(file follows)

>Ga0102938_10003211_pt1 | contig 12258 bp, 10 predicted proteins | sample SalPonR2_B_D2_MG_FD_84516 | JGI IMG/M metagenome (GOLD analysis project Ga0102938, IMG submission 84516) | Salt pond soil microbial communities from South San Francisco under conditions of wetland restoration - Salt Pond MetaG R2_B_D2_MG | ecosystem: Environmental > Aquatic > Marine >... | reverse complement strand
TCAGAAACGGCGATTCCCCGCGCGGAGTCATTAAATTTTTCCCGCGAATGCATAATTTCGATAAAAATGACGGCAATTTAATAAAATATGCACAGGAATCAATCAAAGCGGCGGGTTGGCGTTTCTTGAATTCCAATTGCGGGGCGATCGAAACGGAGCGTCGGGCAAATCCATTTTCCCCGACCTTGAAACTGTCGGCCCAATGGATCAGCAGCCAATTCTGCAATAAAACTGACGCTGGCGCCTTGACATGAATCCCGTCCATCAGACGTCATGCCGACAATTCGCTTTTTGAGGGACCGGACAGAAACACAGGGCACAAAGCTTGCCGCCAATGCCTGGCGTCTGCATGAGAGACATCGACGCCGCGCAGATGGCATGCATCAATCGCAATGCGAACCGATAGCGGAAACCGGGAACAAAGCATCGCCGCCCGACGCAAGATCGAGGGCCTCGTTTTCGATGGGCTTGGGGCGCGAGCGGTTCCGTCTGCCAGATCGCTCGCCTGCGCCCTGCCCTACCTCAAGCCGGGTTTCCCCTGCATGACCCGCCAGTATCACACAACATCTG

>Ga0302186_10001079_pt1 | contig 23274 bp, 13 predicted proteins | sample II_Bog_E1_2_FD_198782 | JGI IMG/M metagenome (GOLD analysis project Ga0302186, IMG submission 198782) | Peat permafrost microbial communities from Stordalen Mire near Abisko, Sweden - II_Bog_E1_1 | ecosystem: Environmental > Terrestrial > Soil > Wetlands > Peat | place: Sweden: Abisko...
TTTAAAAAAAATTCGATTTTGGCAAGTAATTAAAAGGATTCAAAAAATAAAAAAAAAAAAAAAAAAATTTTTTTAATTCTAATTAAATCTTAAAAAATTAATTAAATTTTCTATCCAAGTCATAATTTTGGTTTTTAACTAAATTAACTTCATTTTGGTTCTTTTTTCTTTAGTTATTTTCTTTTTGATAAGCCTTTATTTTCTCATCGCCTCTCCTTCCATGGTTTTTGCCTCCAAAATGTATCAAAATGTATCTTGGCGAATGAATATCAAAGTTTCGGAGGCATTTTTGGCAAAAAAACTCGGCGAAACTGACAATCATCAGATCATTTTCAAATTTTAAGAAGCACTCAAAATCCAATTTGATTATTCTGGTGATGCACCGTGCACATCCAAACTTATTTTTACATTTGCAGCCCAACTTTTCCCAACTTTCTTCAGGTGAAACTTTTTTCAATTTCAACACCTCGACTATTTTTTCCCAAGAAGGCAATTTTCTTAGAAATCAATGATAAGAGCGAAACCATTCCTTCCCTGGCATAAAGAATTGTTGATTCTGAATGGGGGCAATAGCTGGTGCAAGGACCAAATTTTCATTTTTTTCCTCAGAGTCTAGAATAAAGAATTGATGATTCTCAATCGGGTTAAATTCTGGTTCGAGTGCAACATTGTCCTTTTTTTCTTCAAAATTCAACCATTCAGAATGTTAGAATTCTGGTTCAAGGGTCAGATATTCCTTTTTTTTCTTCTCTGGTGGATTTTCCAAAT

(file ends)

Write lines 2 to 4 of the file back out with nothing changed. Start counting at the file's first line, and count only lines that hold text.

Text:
TCAGAAACGGCGATTCCCCGCGCGGAGTCATTAAATTTTTCCCGCGAATGCATAATTTCGATAAAAATGACGGCAATTTAATAAAATATGCACAGGAATCAATCAAAGCGGCGGGTTGGCGTTTCTTGAATTCCAATTGCGGGGCGATCGAAACGGAGCGTCGGGCAAATCCATTTTCCCCGACCTTGAAACTGTCGGCCCAATGGATCAGCAGCCAATTCTGCAATAAAACTGACGCTGGCGCCTTGACATGAATCCCGTCCATCAGACGTCATGCCGACAATTCGCTTTTTGAGGGACCGGACAGAAACACAGGGCACAAAGCTTGCCGCCAATGCCTGGCGTCTGCATGAGAGACATCGACGCCGCGCAGATGGCATGCATCAATCGCAATGCGAACCGATAGCGGAAACCGGGAACAAAGCATCGCCGCCCGACGCAAGATCGAGGGCCTCGTTTTCGATGGGCTTGGGGCGCGAGCGGTTCCGTCTGCCAGATCGCTCGCCTGCGCCCTGCCCTACCTCAAGCCGGGTTTCCCCTGCATGACCCGCCAGTATCACACAACATCTG

>Ga0302186_10001079_pt1 | contig 23274 bp, 13 predicted proteins | sample II_Bog_E1_2_FD_198782 | JGI IMG/M metagenome (GOLD analysis project Ga0302186, IMG submission 198782) | Peat permafrost microbial communities from Stordalen Mire near Abisko, Sweden - II_Bog_E1_1 | ecosystem: Environmental > Terrestrial > Soil > Wetlands > Peat | place: Sweden: Abisko...
TTTAAAAAAAATTCGATTTTGGCAAGTAATTAAAAGGATTCAAAAAATAAAAAAAAAAAAAAAAAAATTTTTTTAATTCTAATTAAATCTTAAAAAATTAATTAAATTTTCTATCCAAGTCATAATTTTGGTTTTTAACTAAATTAACTTCATTTTGGTTCTTTTTTCTTTAGTTATTTTCTTTTTGATAAGCCTTTATTTTCTCATCGCCTCTCCTTCCATGGTTTTTGCCTCCAAAATGTATCAAAATGTATCTTGGCGAATGAATATCAAAGTTTCGGAGGCATTTTTGGCAAAAAAACTCGGCGAAACTGACAATCATCAGATCATTTTCAAATTTTAAGAAGCACTCAAAATCCAATTTGATTATTCTGGTGATGCACCGTGCACATCCAAACTTATTTTTACATTTGCAGCCCAACTTTTCCCAACTTTCTTCAGGTGAAACTTTTTTCAATTTCAACACCTCGACTATTTTTTCCCAAGAAGGCAATTTTCTTAGAAATCAATGATAAGAGCGAAACCATTCCTTCCCTGGCATAAAGAATTGTTGATTCTGAATGGGGGCAATAGCTGGTGCAAGGACCAAATTTTCATTTTTTTCCTCAGAGTCTAGAATAAAGAATTGATGATTCTCAATCGGGTTAAATTCTGGTTCGAGTGCAACATTGTCCTTTTTTTCTTCAAAATTCAACCATTCAGAATGTTAGAATTCTGGTTCAAGGGTCAGATATTCCTTTTTTTTCTTCTCTGGTGGATTTTCCAAAT